Yemen: Looking to the Future
Peter Spurway reports from the South Asia & Middle East Forum Special Session in the House of Commons
Khalid Nadeem, Chair of the South Asia & Middle East Forum, opened the session with an address emphasising the need to put pressure on the UK government to not allow Brexit to detract from its focus on Yemen. The crisis is now at a critical juncture. With its humanitarian situation at breaking point, and the Stockholm ceasefire showing signs of fragility, the special session on Yemen could not have been hosted at a more poignant time.
Bringing together a panel of experts positing multidimensional perspectives of the internationally invested conflict, the current environment in Yemenwas set out by Andrew Mitchell MP, former Secretary of State for Overseas Development, who, disobliging to all parties involved in the conflict, recounted some horrifying experiences of visiting Yemen. Giving his perspective on the difficulty, but necessity, of a political negotiation, he set a positive tone for the UK’s future involvement in bringing peace.
The severity of the unfolding humanitarian crisis was then highlighted by Helen Lackner, author of Yemen in Crisis, with up to 24 million in need of humanitarian aid and 16 million at risk of starvation, even with the current provision of aid. The growing war economy, weaponisation of food and fuel, high national inflation, and the non-payment of government workers were said to present a considerable challenge to the humanitarian situation, despite considerable funding from the UK, EU and UN. Private sector representatives in the audience highlighted bureaucratic hurdles with the failure to provide credit letters for supplies, and panel members acknowledged issues with the manipulation of beneficiary lists, diversion of supply trucks and food rotting in warehouses. Agreeing that the conflict has been repeatedly underexaggerated in statistics – in particular the rebounding figure of ‘10,000 combat deaths’, which has perpetuated for three years – it was clarified that current estimates are up to six times this figure.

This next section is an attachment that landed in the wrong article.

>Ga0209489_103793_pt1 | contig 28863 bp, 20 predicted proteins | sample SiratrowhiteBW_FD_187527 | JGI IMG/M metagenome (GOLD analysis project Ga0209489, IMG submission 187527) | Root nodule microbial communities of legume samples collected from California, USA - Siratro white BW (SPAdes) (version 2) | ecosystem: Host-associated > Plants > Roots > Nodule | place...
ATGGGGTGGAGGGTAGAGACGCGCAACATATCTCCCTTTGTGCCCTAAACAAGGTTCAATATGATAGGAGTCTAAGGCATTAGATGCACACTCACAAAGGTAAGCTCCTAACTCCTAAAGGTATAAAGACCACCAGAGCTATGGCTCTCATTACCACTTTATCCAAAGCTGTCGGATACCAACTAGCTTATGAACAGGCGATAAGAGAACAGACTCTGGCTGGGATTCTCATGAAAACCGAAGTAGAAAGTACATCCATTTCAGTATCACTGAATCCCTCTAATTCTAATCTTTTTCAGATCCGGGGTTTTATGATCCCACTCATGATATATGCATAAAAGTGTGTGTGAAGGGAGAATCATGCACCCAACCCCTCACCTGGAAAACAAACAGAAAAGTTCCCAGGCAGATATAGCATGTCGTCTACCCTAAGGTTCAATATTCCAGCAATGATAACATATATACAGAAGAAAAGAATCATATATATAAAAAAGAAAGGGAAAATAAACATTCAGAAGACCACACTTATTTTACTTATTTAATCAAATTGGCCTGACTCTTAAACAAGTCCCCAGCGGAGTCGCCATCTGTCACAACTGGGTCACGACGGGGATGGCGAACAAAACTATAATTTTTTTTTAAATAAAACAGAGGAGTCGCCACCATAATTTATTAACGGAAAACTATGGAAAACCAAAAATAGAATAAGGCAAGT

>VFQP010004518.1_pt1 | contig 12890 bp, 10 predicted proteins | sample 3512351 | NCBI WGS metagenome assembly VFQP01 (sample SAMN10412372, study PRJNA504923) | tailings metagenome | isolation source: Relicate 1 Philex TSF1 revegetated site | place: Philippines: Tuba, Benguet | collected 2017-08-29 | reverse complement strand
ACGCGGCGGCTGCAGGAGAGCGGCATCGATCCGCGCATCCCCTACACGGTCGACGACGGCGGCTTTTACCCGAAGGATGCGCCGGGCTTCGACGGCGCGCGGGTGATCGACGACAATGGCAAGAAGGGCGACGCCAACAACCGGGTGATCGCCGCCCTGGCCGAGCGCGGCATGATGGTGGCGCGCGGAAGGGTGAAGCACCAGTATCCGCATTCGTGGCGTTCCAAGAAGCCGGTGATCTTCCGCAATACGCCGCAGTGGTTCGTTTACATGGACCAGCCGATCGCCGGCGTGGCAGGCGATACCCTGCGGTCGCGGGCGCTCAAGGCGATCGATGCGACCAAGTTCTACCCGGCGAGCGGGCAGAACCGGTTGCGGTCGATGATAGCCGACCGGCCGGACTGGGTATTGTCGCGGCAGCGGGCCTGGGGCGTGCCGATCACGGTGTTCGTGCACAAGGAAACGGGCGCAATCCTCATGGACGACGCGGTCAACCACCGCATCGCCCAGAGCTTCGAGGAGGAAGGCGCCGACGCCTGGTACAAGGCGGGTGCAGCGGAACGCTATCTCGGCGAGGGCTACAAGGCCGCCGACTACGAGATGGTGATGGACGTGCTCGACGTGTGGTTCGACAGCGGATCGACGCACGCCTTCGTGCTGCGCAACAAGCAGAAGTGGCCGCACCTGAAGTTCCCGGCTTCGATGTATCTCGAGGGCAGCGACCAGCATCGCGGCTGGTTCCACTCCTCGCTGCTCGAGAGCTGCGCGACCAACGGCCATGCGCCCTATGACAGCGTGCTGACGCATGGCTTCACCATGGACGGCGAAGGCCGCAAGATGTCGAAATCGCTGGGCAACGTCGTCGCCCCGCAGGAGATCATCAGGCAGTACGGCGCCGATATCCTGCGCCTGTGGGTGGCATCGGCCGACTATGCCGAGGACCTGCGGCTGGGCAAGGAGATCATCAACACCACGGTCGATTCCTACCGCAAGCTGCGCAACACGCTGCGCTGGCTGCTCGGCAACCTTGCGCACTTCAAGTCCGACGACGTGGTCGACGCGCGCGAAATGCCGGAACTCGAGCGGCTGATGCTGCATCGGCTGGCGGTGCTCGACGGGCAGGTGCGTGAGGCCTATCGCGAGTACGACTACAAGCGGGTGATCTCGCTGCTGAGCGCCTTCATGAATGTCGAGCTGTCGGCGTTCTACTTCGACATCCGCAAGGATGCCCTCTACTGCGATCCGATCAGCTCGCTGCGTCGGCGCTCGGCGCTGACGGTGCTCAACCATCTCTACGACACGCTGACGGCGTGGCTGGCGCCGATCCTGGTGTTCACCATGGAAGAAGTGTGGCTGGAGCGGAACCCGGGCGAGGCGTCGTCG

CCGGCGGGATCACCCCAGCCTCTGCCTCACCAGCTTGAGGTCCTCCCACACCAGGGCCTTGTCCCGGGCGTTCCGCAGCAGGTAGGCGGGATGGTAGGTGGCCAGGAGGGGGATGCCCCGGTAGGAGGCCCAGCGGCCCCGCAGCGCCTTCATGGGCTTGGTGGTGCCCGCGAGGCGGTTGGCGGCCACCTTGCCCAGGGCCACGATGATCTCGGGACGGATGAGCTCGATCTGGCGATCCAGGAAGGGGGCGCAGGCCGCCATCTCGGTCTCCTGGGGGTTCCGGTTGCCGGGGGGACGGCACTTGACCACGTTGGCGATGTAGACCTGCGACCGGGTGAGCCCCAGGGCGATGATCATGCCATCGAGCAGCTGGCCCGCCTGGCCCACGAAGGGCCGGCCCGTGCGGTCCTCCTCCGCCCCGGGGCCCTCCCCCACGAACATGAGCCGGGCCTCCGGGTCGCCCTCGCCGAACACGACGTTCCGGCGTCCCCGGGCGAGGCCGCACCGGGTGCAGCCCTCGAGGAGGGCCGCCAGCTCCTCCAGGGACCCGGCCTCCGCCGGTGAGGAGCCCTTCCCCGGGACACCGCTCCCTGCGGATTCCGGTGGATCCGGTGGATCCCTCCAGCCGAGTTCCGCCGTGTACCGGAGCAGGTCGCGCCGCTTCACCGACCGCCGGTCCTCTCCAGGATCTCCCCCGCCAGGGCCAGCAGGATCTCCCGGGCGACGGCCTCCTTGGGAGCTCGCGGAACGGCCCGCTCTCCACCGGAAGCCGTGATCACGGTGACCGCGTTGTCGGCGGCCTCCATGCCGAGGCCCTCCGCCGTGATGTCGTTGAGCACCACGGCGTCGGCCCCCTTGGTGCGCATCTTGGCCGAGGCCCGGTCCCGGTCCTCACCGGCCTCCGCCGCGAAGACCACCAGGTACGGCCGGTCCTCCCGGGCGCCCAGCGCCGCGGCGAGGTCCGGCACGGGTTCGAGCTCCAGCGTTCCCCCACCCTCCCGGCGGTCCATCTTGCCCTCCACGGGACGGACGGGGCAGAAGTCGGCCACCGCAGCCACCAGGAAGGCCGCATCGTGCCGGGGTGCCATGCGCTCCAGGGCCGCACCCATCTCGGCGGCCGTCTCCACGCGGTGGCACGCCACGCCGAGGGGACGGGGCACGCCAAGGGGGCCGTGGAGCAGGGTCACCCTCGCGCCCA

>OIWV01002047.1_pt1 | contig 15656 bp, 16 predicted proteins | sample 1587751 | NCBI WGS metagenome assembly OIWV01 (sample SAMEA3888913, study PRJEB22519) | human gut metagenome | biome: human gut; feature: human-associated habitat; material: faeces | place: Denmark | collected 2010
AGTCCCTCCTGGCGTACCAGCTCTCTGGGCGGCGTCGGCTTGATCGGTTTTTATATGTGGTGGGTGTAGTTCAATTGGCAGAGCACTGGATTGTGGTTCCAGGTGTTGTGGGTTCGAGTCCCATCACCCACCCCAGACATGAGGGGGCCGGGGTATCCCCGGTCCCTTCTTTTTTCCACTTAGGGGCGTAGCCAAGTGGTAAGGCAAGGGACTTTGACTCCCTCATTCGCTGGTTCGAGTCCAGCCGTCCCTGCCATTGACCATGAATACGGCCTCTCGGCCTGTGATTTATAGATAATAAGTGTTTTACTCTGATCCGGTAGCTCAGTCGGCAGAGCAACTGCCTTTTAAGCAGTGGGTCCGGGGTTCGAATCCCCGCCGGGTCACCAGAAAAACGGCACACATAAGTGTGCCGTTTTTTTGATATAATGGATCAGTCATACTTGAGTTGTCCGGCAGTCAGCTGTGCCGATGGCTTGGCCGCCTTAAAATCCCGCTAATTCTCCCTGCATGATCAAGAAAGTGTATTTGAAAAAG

Lord Dubs, former Minister for Transport, joined Mrs Lackner in an appeal to re-focus efforts on understanding the extent of the refugee problem. The added complexity caused by a continued flow of refugees from the Horn of Africa stuck in Yemen, and the unknown standard of treatment of refugees in Saudi Arabia, Omanand the many countries they have fled were of great concern.
The historical tribal structure of Yemen and its increasing fragmentation with the rise of separatist influences in the south were highlighted as further difficulties. Differences in opinion began with the very nomenclature used, with disagreement on usage of the terms ‘civil’ or ‘proxy’ war, the latter strongly preferred by HE Dr Yassin Saeed Noman Ahmed, Ambassador of Yemen to the UK. Divisions continued in the perceived legitimacy of the Hadi government, but it was described as pragmatic to see the Hadi government as legitimate, considering its recognition in the UNSC resolution 2216; comparatively, it was agreed that the Houthis, having taken power by force, are no more legitimately in control of the country. Tentative conclusions were made on the level of Iranian support of the Houthi movement, with Dr Ahmed expressing significant involvement, but with Dr Noel Brehony, the former UK Chargé d’Affaires to Yemen and Chairman of the British-Yemeni Society, determining that while there was irrefutably some level of low-risk proxy involvement, the relationship between the Houthis and Iranwas a purely pragmatic relationship, and there was a lack of tangible evidence of the recent supply of arms.